23. Lee DG, Kim SH, Kim SY, Kim CJ, Park WB, Song YG, et al. Evidence-based guidelines for empirical therapy of neutropenic fever in Korea. Korean J Intern Med. 2011;26:220–52.View ArticlePubMedPubMed CentralGoogle Scholar
  24. Kim SH, Moon SM, Han SH, Chung JW, Moon SY, Lee MS, et al. Epidemiology and clinical outcomes of Invasive Pulmonary Aspergillosis: a nationwide multicenter study in Korea. Infect Chemother. 2012;44:282–8.View ArticleGoogle Scholar
  25. Choi SH, Kang ES, Eo H, Yoo SY, Kim JH, Yoo KH, et al. Aspergillus galactomannan antigen assay and invasive aspergillosis in pediatric cancer patients and hematopoietic stem cell transplant recipients. Pediatr Blood Cancer. 2013;60:316–22.View ArticlePubMedGoogle Scholar
  26. Kwon JC, Kim SH, Park SH, Choi SM, Lee DG, Choi JH, et al. Prognosis of invasive pulmonary aspergillosis in patients with hematologic diseases in Korea. Tuberc Respir Dis. 2012;72:284–92.View ArticleGoogle Scholar
  27. Burgos A, Zaoutis TE, Dvorak CC, Hoffman JA, Knapp KM, Nania JJ, et al. Pediatric invasive aspergillosis: a multicenter retrospective analysis of 139 contemporary cases. Pediatrics. 2008;121:e1286–94.View ArticlePubMedGoogle Scholar
  28. Nivoix Y, Velten M, Letscher-Bru V, Moghaddam A, Natarajan-Amé S, Fohrer C, et al. Factors associated with overall and attributable mortality in invasive aspergillosis. Clin Infect Dis. 2008;47:1176–84.View ArticlePubMedGoogle Scholar
  29. Greene RE, Schlamm HT, Oestmann JW, Stark P, Durand C, Lortholary O, et al. Imaging findings in acute invasive pulmonary aspergillosis: clinical significance of the halo sign. Clin Infect Dis. 2007;44:373–9.View ArticlePubMedGoogle Scholar
  30. Caillot D, Couaillier JF, Bernard A, Casasnovas O, Denning DW, Mannone L, et al. Increasing volume and changing characteristics of invasive pulmonary aspergillosis on sequential thoracic computed tomography scans in patients with neutropenia. J Clin Oncol. 2001;19:253–9.PubMedGoogle Scholar
  31. Kuhlman JE, Fishman EK, Burch PA, Karp JE, Zerhouni EA, Siegelman SS. CT of invasive pulmonary aspergillosis. AJR Am J Roentgenol. 1988;150:1015–20.View ArticlePubMedGoogle Scholar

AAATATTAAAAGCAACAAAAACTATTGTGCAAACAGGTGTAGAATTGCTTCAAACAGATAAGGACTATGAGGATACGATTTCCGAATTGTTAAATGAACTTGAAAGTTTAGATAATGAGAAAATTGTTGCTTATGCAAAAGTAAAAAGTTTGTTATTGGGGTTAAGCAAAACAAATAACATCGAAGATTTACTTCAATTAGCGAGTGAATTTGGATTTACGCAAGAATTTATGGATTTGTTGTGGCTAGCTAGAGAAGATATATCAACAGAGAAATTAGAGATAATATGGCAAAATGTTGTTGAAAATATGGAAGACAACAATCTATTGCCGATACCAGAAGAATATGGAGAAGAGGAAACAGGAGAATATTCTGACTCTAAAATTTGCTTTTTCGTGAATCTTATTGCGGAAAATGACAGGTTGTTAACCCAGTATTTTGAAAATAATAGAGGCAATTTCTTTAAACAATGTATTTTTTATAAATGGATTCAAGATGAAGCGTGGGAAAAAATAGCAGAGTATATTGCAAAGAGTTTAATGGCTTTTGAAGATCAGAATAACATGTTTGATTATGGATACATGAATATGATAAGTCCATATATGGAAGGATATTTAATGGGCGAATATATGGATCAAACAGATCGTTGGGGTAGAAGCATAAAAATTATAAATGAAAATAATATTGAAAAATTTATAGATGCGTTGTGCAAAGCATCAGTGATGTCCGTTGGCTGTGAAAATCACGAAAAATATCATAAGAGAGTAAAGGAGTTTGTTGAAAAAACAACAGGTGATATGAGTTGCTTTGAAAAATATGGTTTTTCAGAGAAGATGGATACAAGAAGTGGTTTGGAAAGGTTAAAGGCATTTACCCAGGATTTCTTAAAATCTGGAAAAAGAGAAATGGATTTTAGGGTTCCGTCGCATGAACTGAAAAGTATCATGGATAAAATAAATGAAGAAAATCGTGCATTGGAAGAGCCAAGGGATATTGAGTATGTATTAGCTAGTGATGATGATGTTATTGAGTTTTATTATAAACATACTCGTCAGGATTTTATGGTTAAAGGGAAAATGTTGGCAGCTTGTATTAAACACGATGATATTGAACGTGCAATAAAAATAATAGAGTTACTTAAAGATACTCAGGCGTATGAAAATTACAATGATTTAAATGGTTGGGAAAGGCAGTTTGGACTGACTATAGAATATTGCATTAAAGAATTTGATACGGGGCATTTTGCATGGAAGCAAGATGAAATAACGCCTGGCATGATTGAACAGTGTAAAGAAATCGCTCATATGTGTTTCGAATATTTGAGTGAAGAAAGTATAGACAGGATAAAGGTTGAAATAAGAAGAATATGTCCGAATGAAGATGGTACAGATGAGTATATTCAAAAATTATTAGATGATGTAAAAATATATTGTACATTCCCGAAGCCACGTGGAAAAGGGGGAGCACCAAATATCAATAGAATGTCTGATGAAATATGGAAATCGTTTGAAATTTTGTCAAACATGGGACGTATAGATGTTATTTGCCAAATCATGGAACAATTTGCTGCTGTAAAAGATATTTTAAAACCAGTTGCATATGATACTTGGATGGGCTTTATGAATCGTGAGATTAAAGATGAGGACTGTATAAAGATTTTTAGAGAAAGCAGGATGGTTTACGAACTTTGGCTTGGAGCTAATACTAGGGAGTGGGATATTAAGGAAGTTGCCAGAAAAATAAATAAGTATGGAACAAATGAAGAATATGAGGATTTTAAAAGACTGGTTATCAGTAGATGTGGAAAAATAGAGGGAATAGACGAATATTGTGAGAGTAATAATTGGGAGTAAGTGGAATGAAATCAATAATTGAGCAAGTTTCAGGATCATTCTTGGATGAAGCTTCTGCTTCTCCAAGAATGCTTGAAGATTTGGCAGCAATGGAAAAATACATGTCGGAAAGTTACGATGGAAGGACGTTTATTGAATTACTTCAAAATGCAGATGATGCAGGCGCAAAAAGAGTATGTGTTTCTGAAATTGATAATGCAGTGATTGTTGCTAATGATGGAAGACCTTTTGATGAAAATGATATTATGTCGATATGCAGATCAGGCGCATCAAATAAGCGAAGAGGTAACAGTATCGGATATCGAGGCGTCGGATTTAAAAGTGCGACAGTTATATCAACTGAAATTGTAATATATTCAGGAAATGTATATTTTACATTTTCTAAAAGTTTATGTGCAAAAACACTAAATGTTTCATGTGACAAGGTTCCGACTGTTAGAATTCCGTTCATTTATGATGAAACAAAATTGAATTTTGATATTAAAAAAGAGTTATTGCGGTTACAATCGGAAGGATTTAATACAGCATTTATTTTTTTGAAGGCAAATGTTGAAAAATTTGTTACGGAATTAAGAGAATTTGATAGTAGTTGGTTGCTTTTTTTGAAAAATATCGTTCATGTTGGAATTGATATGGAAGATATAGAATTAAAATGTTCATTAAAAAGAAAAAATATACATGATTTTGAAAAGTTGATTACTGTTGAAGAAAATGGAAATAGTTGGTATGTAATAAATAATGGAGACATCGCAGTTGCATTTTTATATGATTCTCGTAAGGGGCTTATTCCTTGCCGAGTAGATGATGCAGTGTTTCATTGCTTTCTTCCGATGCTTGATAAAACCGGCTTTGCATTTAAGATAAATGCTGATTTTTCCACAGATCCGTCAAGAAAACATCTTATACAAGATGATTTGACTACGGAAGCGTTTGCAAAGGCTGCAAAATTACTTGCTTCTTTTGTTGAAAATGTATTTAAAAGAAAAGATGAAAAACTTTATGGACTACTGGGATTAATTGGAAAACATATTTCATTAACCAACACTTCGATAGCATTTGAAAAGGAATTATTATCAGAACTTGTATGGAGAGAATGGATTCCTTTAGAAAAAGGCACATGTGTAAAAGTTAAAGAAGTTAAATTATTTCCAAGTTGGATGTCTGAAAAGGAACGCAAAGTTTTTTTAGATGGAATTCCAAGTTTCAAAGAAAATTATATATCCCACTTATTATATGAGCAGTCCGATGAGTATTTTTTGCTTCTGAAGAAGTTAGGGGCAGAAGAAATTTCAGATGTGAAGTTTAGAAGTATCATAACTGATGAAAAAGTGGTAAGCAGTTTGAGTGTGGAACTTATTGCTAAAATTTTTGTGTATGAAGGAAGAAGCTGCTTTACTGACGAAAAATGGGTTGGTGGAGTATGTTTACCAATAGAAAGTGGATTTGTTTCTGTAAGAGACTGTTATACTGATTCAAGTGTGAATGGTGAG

32. Fisher CE, Stevens AM, Leisenring W, Pergam SA, Boeckh M, Hohl TM. The serum galactomannan index predicts mortality in hematopoietic stem cell transplant recipients with invasive aspergillosis. Clin Infect Dis. 2013;57:1001–4.View ArticlePubMedPubMed CentralGoogle Scholar
  33. Koo S, Bryar JM, Baden LR, Marty FM. Prognostic features of galactomannan antigenemia in galactomannan-positive invasive aspergillosis. J Clin Microbiol. 2010;48:1255–60.View ArticlePubMedPubMed CentralGoogle Scholar
  34. Becker MJ, de Marie S, Fens MH, Verbrugh HA, Bakker-Woudenberg IA. Effect of amphotericin B treatment on kinetics of cytokines and parameters of fungal load in neutropenic rats with invasive pulmonary aspergillosis. J Antimicrob Chemother. 2003;52:428–34.View ArticlePubMedGoogle Scholar
  35. Petraitiene R, Petraitis V, Groll AH, Sein T, Piscitelli S, Candelario M, et al. Antifungal activity and pharmacokinetics of posaconazole (SCH 56592) in treatment and prevention of experimental invasive pulmonary aspergillosis: correlation with galactomannan antigenemia. Antimicrob Agents Chemother. 2001;45:857–69.View ArticlePubMedPubMed CentralGoogle Scholar
  36. Vallor AC, Kirkpatrick WR, Najvar LK, Bocanegra R, Kinney MC, Fothergill AW, et al. Assessment of Aspergillus fumigatus burden in pulmonary tissue of guinea pigs by quantitative PCR, galactomannan enzyme immunoassay, and quantitative culture. Antimicrob Agents Chemother. 2008;52:2593–8.View ArticlePubMedPubMed CentralGoogle Scholar
  37. Walsh TJ, Anaissie EJ, Denning DW, Herbrecht R, Kontoyiannis DP, Marr KA, et al. Treatment of aspergillosis: clinical practice guidelines of the Infectious Diseases Society of America. Clin Infect Dis. 2008;46:327–60.View ArticlePubMedGoogle Scholar
  38. Hatipoglu N, Hatipoglu H. Combination antifungal therapy for invasive fungal infections in children and adults. Expert Rev Anti Infect Ther. 2013;11:523–35.View ArticlePubMedGoogle Scholar
  39. Marr KA, Schlamm HT, Herbrecht R, Rottinghaus ST, Bow EJ, Cornely OA, et al. Combination antifungal therapy for invasive aspergillosis: a randomized trial. Ann Intern Med. 2015;162:81–9.View ArticlePubMedGoogle Scholar
  40. Caillot D, Thiebaut A, Herbrecht R, de Botton S, Pigneux A, Bernard F, et al. Liposomal amphotericin B in combination with caspofungin for invasive aspergillosis in patients with hematologic malignancies: a randomized pilot study (Combistrat trial). Cancer. 2007;110:2740–6.View ArticlePubMedGoogle Scholar
  41. Cornely OA, Maertens J, Bresnik M, Ebrahimi R, Ullmann AJ, Bouza E, et al. Liposomal amphotericin B as initial therapy for invasive mold infection: a randomized trial comparing a high-loading dose regimen with standard dosing (AmBiLoad trial). Clin Infect Dis. 2007;44:1289–97.View ArticlePubMedGoogle Scholar
  42. Seyedmousavi S, Mouton JW, Verweij PE, Bruggemann RJ. Therapeutic drug monitoring of voriconazole and posaconazole for invasive aspergillosis. Expert Rev Anti Infect Ther. 2013;11:931–41.View ArticlePubMedGoogle Scholar

Copyright

© Han et al. 2015

This article is published under license to BioMed Central Ltd. This is an Open Access article distributed under the terms of the Creative Commons Attribution License (http://creativecommons.org/licenses/by/4.0), which permits unrestricted use, distribution, and reproduction in any medium, provided the original work is properly credited. The Creative Commons Public Domain Dedication waiver (http://creativecommons.org/publicdomain/zero/1.0/) applies to the data made available in this article, unless otherwise stated.

Advertisement